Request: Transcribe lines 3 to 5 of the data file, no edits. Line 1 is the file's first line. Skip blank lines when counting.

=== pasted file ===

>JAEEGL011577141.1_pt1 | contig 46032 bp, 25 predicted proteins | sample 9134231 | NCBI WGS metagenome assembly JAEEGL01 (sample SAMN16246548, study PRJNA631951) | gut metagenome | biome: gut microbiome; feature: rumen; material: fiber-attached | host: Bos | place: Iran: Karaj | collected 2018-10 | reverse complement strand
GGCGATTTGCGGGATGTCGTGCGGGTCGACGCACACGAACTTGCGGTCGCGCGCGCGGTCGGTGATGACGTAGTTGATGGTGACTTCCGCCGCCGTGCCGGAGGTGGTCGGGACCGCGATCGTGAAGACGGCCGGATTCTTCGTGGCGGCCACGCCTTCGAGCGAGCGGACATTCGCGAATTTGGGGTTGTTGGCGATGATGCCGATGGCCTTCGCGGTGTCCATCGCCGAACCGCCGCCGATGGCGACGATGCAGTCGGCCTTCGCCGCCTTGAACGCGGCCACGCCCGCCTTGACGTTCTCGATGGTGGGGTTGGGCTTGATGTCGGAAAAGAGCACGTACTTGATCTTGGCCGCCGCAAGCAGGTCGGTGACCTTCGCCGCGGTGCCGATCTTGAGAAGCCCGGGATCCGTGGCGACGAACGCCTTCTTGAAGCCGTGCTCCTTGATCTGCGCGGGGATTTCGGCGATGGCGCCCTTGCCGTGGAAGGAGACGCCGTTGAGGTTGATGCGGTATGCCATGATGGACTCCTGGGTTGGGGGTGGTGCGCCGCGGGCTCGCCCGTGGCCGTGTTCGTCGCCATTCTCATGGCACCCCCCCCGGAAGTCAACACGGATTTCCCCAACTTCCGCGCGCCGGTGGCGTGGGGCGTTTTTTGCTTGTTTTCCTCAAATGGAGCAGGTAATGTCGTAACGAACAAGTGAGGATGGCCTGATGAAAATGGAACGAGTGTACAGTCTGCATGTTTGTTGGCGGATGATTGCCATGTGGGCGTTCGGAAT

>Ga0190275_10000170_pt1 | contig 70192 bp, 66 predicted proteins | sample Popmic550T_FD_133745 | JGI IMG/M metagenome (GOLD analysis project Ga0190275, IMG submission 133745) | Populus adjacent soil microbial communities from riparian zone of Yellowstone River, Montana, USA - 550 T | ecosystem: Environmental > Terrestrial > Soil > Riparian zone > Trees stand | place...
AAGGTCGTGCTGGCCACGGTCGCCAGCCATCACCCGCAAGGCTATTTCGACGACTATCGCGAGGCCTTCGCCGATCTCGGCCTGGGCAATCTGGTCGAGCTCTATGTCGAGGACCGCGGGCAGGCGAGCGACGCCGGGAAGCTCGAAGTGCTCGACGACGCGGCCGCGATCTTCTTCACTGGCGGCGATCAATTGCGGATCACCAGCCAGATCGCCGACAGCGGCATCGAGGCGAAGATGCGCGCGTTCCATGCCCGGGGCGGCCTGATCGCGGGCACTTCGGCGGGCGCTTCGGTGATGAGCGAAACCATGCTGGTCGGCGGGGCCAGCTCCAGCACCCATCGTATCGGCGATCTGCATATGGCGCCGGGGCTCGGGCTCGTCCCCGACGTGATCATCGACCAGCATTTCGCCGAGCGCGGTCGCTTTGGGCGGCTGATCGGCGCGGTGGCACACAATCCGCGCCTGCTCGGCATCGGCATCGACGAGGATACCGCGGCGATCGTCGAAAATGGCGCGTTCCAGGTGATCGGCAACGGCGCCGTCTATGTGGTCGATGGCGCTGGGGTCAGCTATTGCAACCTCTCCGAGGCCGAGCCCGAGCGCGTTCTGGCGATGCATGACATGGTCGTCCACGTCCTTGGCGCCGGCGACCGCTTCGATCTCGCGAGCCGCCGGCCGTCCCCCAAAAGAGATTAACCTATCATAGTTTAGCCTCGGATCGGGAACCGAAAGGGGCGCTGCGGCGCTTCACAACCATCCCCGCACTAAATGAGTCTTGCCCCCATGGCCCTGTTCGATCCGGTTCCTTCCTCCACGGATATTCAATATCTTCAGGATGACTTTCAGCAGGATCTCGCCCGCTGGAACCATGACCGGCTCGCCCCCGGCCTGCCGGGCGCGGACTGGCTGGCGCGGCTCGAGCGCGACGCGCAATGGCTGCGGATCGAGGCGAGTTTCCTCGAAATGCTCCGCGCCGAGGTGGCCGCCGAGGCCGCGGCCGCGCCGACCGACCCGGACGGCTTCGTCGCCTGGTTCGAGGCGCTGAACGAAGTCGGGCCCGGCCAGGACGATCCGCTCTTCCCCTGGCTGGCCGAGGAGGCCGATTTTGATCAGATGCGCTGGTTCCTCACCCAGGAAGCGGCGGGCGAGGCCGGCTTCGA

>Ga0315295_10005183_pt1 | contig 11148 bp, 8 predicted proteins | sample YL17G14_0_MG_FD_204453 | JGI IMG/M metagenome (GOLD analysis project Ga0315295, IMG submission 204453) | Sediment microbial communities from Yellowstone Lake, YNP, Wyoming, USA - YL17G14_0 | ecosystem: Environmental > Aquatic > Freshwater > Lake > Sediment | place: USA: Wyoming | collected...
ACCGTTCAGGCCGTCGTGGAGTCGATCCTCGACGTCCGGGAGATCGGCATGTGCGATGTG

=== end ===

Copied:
>Ga0190275_10000170_pt1 | contig 70192 bp, 66 predicted proteins | sample Popmic550T_FD_133745 | JGI IMG/M metagenome (GOLD analysis project Ga0190275, IMG submission 133745) | Populus adjacent soil microbial communities from riparian zone of Yellowstone River, Montana, USA - 550 T | ecosystem: Environmental > Terrestrial > Soil > Riparian zone > Trees stand | place...
AAGGTCGTGCTGGCCACGGTCGCCAGCCATCACCCGCAAGGCTATTTCGACGACTATCGCGAGGCCTTCGCCGATCTCGGCCTGGGCAATCTGGTCGAGCTCTATGTCGAGGACCGCGGGCAGGCGAGCGACGCCGGGAAGCTCGAAGTGCTCGACGACGCGGCCGCGATCTTCTTCACTGGCGGCGATCAATTGCGGATCACCAGCCAGATCGCCGACAGCGGCATCGAGGCGAAGATGCGCGCGTTCCATGCCCGGGGCGGCCTGATCGCGGGCACTTCGGCGGGCGCTTCGGTGATGAGCGAAACCATGCTGGTCGGCGGGGCCAGCTCCAGCACCCATCGTATCGGCGATCTGCATATGGCGCCGGGGCTCGGGCTCGTCCCCGACGTGATCATCGACCAGCATTTCGCCGAGCGCGGTCGCTTTGGGCGGCTGATCGGCGCGGTGGCACACAATCCGCGCCTGCTCGGCATCGGCATCGACGAGGATACCGCGGCGATCGTCGAAAATGGCGCGTTCCAGGTGATCGGCAACGGCGCCGTCTATGTGGTCGATGGCGCTGGGGTCAGCTATTGCAACCTCTCCGAGGCCGAGCCCGAGCGCGTTCTGGCGATGCATGACATGGTCGTCCACGTCCTTGGCGCCGGCGACCGCTTCGATCTCGCGAGCCGCCGGCCGTCCCCCAAAAGAGATTAACCTATCATAGTTTAGCCTCGGATCGGGAACCGAAAGGGGCGCTGCGGCGCTTCACAACCATCCCCGCACTAAATGAGTCTTGCCCCCATGGCCCTGTTCGATCCGGTTCCTTCCTCCACGGATATTCAATATCTTCAGGATGACTTTCAGCAGGATCTCGCCCGCTGGAACCATGACCGGCTCGCCCCCGGCCTGCCGGGCGCGGACTGGCTGGCGCGGCTCGAGCGCGACGCGCAATGGCTGCGGATCGAGGCGAGTTTCCTCGAAATGCTCCGCGCCGAGGTGGCCGCCGAGGCCGCGGCCGCGCCGACCGACCCGGACGGCTTCGTCGCCTGGTTCGAGGCGCTGAACGAAGTCGGGCCCGGCCAGGACGATCCGCTCTTCCCCTGGCTGGCCGAGGAGGCCGATTTTGATCAGATGCGCTGGTTCCTCACCCAGGAAGCGGCGGGCGAGGCCGGCTTCGA

>Ga0315295_10005183_pt1 | contig 11148 bp, 8 predicted proteins | sample YL17G14_0_MG_FD_204453 | JGI IMG/M metagenome (GOLD analysis project Ga0315295, IMG submission 204453) | Sediment microbial communities from Yellowstone Lake, YNP, Wyoming, USA - YL17G14_0 | ecosystem: Environmental > Aquatic > Freshwater > Lake > Sediment | place: USA: Wyoming | collected...